Finding the middle ground between form and function for community philanthropy in Nigeria


Ese Emerhi and Chinedu Nwagu


In Nigeria, the realities on the ground don’t always match up with the way funders operate. What would it look like if there was a system that supported small and local groups doing direct action?

In 2021, a frontline gender rights activist in Nigeria reached out for support. A young woman had been sexually abused in one of the local communities and had gone to the local group closest to the community for refuge. They needed N50,000 (roughly about USD$100) for immediate medical care. The activist hoped that a joint donor-advised fund established to provide rapid response for at-risk persons in Nigeria could help. Sadly, the case, though urgent and compelling, was outside its scope. But there were a few other technical problems with accessing that fund for this purpose. First, the community group requesting the money was not registered and would hardly tick the boxes of requirements needed to access external funding. Second, though the amount requested was small, the process of verifying the case and getting the support across to the survivor through a third party would have taken longer and cost more administratively. Third, the more established Sexual Assault Referral Centers in Nigeria, with access to donor funding are in the city centres, are some distance from rural communities. Though the survivor had reached out to a local group in her community that she knew and trusted, they were not resourced or structured enough to access the needed help. 

This raised the question for us if the idea of ‘form follows function’ applies, or rather undermines, community philanthropy in Nigeria – or is there a middle ground? Traditional donors dictate some standard requirements for groups to access funding, which can be too stringent and onerous for local groups functioning in rural spaces. For these local groups to access external funding, there are often questions around the integrity of their work, their accountability, how impact can be measured, and more importantly, the structure and capacity of these organisations (including boards, audited annual reports, and incorporation status).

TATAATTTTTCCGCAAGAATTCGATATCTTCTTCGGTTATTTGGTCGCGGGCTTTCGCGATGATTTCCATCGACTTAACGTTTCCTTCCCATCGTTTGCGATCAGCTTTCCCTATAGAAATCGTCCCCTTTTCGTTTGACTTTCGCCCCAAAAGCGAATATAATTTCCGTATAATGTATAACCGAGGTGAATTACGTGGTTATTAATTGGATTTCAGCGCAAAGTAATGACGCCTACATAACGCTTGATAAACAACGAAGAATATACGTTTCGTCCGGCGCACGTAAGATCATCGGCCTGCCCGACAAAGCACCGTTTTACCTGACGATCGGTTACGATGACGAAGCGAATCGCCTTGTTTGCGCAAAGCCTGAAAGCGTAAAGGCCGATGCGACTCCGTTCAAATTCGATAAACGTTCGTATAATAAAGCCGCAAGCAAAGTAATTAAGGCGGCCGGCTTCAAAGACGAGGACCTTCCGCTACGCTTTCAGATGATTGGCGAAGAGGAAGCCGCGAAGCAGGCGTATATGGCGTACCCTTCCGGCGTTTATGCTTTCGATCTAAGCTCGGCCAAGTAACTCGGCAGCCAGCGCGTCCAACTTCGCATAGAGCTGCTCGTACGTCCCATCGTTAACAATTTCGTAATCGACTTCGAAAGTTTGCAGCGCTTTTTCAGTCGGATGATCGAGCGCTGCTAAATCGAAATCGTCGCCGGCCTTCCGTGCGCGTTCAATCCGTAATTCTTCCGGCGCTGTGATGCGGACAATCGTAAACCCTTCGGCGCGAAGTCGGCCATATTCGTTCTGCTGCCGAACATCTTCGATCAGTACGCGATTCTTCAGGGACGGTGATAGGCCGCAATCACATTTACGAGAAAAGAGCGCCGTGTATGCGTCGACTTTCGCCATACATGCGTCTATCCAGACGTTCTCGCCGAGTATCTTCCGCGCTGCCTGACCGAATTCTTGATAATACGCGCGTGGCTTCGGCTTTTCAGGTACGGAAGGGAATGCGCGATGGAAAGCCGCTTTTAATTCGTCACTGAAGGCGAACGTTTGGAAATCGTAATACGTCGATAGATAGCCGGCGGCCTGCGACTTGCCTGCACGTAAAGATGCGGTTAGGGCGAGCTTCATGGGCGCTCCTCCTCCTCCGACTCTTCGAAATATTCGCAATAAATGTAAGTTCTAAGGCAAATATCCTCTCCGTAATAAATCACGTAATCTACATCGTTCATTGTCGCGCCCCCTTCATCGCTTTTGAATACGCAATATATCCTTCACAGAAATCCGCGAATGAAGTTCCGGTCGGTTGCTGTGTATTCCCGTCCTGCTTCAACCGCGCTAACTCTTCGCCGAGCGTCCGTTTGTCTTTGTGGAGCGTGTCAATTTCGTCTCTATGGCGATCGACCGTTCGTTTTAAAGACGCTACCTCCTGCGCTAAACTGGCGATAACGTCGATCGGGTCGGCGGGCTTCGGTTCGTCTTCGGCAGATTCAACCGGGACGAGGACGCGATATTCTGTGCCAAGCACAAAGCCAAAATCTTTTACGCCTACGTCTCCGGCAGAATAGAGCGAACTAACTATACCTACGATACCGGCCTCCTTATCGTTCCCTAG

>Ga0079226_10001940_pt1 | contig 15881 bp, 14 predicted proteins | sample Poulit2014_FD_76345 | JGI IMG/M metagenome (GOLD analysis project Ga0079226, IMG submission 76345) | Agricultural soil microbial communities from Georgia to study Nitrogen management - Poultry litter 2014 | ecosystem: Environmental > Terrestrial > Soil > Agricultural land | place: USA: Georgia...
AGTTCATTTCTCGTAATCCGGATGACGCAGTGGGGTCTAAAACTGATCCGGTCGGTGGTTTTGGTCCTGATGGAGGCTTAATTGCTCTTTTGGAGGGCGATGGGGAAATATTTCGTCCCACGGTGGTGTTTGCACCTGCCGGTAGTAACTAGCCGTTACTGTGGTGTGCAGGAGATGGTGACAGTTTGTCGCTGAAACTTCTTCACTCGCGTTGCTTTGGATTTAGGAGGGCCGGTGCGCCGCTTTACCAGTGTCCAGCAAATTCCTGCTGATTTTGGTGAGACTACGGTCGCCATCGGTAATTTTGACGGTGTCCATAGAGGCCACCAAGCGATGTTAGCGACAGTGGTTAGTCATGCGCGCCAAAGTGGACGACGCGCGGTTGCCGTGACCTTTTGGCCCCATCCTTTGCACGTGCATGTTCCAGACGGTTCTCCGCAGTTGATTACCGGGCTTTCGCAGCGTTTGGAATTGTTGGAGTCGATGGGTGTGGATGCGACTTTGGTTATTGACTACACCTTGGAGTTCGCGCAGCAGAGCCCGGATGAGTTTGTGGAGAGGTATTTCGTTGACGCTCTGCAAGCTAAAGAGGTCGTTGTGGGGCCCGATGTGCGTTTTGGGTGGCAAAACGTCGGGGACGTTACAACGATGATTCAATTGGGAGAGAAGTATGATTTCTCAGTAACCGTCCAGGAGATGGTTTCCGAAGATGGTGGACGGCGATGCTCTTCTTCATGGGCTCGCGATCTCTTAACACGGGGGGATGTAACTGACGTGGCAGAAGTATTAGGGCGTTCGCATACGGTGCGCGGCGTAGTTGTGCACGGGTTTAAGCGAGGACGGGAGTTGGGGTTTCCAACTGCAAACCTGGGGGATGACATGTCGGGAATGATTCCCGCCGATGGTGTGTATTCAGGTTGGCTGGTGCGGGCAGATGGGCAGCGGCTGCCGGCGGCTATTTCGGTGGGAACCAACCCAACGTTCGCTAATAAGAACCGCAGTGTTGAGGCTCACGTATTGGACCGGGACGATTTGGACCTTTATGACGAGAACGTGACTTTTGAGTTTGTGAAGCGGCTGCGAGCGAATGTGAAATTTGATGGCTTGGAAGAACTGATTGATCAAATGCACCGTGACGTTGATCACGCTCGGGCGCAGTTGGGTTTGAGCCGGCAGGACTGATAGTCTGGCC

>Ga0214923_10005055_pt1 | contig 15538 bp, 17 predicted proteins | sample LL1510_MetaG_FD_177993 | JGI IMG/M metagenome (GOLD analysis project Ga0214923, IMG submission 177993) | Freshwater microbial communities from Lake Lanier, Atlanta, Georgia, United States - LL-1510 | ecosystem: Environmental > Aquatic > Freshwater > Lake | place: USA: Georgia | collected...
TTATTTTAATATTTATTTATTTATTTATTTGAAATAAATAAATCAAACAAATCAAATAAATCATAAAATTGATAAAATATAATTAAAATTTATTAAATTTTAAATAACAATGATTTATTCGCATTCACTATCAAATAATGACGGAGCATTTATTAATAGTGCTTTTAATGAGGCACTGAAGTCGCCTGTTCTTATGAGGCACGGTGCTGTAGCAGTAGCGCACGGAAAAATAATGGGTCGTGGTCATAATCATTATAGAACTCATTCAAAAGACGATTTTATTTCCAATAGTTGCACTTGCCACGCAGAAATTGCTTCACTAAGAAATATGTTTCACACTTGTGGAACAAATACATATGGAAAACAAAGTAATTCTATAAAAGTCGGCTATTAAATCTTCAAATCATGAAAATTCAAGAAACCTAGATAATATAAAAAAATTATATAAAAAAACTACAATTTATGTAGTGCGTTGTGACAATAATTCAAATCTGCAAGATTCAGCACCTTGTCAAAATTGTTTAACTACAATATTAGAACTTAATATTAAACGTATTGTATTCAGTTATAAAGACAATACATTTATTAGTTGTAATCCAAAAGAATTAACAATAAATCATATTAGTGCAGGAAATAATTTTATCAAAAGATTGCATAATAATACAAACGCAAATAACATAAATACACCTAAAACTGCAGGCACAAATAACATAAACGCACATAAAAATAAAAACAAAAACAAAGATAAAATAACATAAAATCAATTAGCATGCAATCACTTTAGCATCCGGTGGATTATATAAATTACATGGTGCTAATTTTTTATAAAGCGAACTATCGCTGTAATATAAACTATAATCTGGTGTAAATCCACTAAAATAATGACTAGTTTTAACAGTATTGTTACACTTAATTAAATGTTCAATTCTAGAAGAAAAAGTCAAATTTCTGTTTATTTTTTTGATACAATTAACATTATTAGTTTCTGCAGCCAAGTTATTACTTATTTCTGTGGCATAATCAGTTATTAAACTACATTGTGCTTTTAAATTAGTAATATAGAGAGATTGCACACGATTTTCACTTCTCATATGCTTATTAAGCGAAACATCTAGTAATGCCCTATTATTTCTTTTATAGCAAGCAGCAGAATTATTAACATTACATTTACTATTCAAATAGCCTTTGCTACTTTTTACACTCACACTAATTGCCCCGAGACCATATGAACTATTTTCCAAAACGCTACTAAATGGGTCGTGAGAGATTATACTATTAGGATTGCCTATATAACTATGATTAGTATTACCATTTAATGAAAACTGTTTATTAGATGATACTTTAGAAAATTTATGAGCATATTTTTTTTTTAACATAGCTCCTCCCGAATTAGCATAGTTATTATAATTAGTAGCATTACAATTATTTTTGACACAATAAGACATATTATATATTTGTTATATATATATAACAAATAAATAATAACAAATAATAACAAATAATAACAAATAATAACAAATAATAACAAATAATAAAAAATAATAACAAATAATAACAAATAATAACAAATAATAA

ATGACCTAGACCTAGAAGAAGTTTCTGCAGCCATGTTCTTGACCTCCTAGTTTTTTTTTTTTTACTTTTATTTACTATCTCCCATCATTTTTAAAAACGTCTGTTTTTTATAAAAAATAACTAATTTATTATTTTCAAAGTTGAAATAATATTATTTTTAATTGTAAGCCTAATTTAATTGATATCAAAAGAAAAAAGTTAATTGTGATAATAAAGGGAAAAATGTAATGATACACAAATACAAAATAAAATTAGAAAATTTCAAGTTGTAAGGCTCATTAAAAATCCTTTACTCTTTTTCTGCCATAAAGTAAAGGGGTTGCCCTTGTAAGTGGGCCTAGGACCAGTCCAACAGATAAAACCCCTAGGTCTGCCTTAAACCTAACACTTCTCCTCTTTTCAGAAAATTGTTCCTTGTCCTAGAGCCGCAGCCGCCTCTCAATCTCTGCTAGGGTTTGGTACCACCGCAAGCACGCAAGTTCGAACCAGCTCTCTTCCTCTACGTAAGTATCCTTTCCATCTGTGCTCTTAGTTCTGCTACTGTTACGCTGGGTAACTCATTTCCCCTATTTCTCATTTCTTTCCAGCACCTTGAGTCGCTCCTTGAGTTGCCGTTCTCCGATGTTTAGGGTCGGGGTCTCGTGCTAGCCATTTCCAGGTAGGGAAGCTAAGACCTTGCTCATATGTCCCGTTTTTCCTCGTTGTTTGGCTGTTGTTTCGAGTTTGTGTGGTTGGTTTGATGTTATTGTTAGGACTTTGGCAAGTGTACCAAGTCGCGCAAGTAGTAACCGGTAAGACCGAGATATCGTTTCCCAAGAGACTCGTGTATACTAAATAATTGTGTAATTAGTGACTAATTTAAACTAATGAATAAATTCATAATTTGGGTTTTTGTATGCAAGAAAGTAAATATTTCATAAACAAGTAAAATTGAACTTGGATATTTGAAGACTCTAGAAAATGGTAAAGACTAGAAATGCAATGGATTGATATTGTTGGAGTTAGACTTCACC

We may not be able to completely do away with traditional models and forms in development, but it is important to recognize that there are community groups doing incredible work that fill other critical roles in society. And for these groups, providing help should not be complicated.

According to Oyebisi Oluseyi, Executive Director of the Nigerian Network of NGOs, 95 per cent of non-profits in the country are small organizations that operate on funds largely donated by the founder. These organizations are what he calls the ‘engine room’ of the non-profit sector in Nigeria. They are the real drivers of local giving, or what is increasingly being described as the emerging field of community philanthropy. A small percentage of their funding comes from community resources and other in-kind donations, typically less than 10 per cent.

As you move away from centres of government and economic activities in the cities and go towards rural communities, you will find that what constitutes as safety nets for many people are the everyday work of small non-profits (and some religious-based organisations) who have stepped into the gap left by government, larger non-profits, donors, and INGOs. These groups vary in size and function, ranging from orphanages and community funds to psycho-socioeconomic support groups for SGBV survivors and other vulnerable persons. The work they do is critical to strengthening community capacity and voice, building trust, and most importantly, taps into and builds on local resources, which when pooled together, builds and sustains a strong community. These organizations are often unseen and struggle to get funding from international donors or INGOs, and function on the fringes of development, deepening relationships built over time, solidifying community assets (trust, people, knowledge, capacities), and problem-solving their own challenges.

And yet, from the lens of traditional funding models, getting these small organisations to be more accountable in their work, especially to the donors rather than the communities they serve, seems a challenge. Accountability and transparency, at least according to traditional development notions with international donors, begins with some sort of annual report of activities of the organisation’s work. For local groups, their function, and sometimes a good part of their revenue, are often dependent on the goodwill of well-to-do members of the community and religious bodies. These groups enjoy deep levels of trust with the communities they serve and fill critical gaps in those places often neglected by the government. For these organisations, transparency and accountability do not come in audited or glossy end-of-year reports; it is found in the continued relationships with the communities they serve and the underlying trust invested by those communities in the organisations. They see a need and they meet the need. These local groups are often managed by leaders who have high trust levels with communities, but less formal structures as required by the state and donors.